The Amazon Go Grocery Store in Seattle.
It's no surprise that new technology ideas are also being trialled in convenience retail in China focused on eliminating the check-out process, in many cases using facial recognition technology. This approach is being trialled by several powerful Chinese and international brands such as online retail giant www.JD.com which already operates twenty stores without checkouts in China. A recent announcement confirms plans for hundreds of completely unmanned convenience stores, that "effectively dwarf Amazonís plans" and just this week, the Fortune 500 company opened it's first international unmanned store outside China in Indonesia. It's the company's largest store to date using advanced artificial intelligence technology to allow customers walk in and walk out without ever stopping to pay. And in this store, the range of products is not limited to grocery items such as FMCG or health and beauty - this store even sells clothes that customers can try on and walk out wearing! Watch the fascinating video here.
JD.com opened it's first international unmanned store in Jakarta on August 2nd 2018.
Similar technology is also operating in a Chinese KFC store using a concept called "Smile to Pay" - first announced by Jack Ma of Alibaba.com more than two years ago. Alibaba.com has also launched it's own network of highly innovative supermarkets called Hema, which means "freshness and liveliness". Twenty five stores have opened to date, leveraging Alibaba's online expertise to create offline experiences that consumers love. Hema stores include in-store restaurants, free delivery within 30 minutes, digital payments and QR code quality assurance technology
JD.com has even implemented other innovations including robot carts that follow customers as they browse the aisles - an idea that will undoubtedly appeal to both retailers and customers worldwide. And in the UK, Sainsbury's has just opened its first till-free store which will be fascinating to watch.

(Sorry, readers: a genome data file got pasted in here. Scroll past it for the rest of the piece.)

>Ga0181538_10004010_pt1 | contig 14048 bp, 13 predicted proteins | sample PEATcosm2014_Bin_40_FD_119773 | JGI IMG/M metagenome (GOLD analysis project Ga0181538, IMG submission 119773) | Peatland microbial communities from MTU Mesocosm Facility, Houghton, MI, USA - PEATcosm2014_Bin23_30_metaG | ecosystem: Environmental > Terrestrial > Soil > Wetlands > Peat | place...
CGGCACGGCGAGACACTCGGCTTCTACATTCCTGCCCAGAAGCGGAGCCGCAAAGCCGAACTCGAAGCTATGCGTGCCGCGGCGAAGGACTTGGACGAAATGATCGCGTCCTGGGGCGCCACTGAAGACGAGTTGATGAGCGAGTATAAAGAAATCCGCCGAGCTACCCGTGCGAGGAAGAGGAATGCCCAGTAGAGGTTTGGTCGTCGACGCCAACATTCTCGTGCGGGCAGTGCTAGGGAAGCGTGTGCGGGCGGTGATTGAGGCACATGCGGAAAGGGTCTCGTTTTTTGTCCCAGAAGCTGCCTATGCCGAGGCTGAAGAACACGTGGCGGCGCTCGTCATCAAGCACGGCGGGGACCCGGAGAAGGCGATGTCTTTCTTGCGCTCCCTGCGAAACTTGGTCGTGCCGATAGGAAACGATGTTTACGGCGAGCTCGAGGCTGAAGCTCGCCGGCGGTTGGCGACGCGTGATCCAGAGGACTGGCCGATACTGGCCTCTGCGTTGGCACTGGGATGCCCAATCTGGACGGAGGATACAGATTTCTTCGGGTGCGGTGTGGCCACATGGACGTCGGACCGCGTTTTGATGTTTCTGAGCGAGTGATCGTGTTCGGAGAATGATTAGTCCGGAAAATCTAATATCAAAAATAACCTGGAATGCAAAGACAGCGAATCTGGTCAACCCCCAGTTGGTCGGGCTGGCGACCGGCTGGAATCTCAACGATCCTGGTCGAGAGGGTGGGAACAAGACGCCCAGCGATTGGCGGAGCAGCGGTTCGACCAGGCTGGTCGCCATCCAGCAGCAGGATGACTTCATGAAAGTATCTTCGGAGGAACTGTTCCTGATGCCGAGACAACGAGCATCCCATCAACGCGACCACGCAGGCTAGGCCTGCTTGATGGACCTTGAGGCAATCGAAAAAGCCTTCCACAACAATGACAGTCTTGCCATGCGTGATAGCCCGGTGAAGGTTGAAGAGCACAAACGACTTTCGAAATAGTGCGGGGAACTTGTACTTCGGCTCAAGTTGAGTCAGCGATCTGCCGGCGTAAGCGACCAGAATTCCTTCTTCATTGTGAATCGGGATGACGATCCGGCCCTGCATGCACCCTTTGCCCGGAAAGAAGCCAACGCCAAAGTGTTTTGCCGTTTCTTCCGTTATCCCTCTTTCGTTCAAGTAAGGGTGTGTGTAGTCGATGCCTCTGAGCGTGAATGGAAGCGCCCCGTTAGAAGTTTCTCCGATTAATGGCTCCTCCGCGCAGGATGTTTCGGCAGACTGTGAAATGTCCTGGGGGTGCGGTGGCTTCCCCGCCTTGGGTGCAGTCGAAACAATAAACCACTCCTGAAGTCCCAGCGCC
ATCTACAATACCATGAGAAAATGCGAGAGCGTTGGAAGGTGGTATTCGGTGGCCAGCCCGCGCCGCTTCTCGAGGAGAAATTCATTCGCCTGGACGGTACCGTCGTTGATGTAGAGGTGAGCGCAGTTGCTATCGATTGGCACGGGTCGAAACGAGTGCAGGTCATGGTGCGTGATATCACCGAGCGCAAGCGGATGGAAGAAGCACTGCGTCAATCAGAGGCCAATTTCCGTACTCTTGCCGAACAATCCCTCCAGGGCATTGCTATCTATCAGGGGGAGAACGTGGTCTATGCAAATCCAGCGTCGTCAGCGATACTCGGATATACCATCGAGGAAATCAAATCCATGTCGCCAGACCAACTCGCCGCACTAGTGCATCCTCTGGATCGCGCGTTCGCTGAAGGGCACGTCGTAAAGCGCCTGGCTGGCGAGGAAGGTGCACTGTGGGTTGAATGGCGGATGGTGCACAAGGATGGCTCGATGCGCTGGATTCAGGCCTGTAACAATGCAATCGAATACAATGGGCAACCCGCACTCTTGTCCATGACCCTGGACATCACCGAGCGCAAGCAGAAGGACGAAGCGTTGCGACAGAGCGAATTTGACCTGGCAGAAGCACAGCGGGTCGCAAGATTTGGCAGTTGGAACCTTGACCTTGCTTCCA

While these Chinese and US retail innovations have earned huge publicity given the brand's backgrounds in technology and online commerce, it's also clear that traditional grocery retailers throughout Europe like Albert Heijn are equally ambitious and confident in their own abilities to innovate relentlessly and leverage technology for their customer's benefit. From early success with loyalty savings stamps back in 1955, some of Albert Heijn's other recent innovations include a recipe bot built in Facebook Messenger, the ability to create a shopping list in Siri, and an augmented reality solution for product information. Most recently, the group launched the first voice assistant functionality in Dutch, working with Google Assistant.
These innovations offer a host of business benefits, including reduced overheads (which could effectively be passed on to consumers) as well as valuable data that provides insights on shopping habits and behaviours. Innovations like these also ensure that despite many industry concerns about the health of retail, convenience stores will continue to thrive. Albert Heijnís CEO, Wouter Kolk clearly reminds us "customers still value physical stores". With innovative experiences like "Tap To Go" - our loyalty is sure to continue.
Albert Heijn Pilots Google Assistant in Dutch.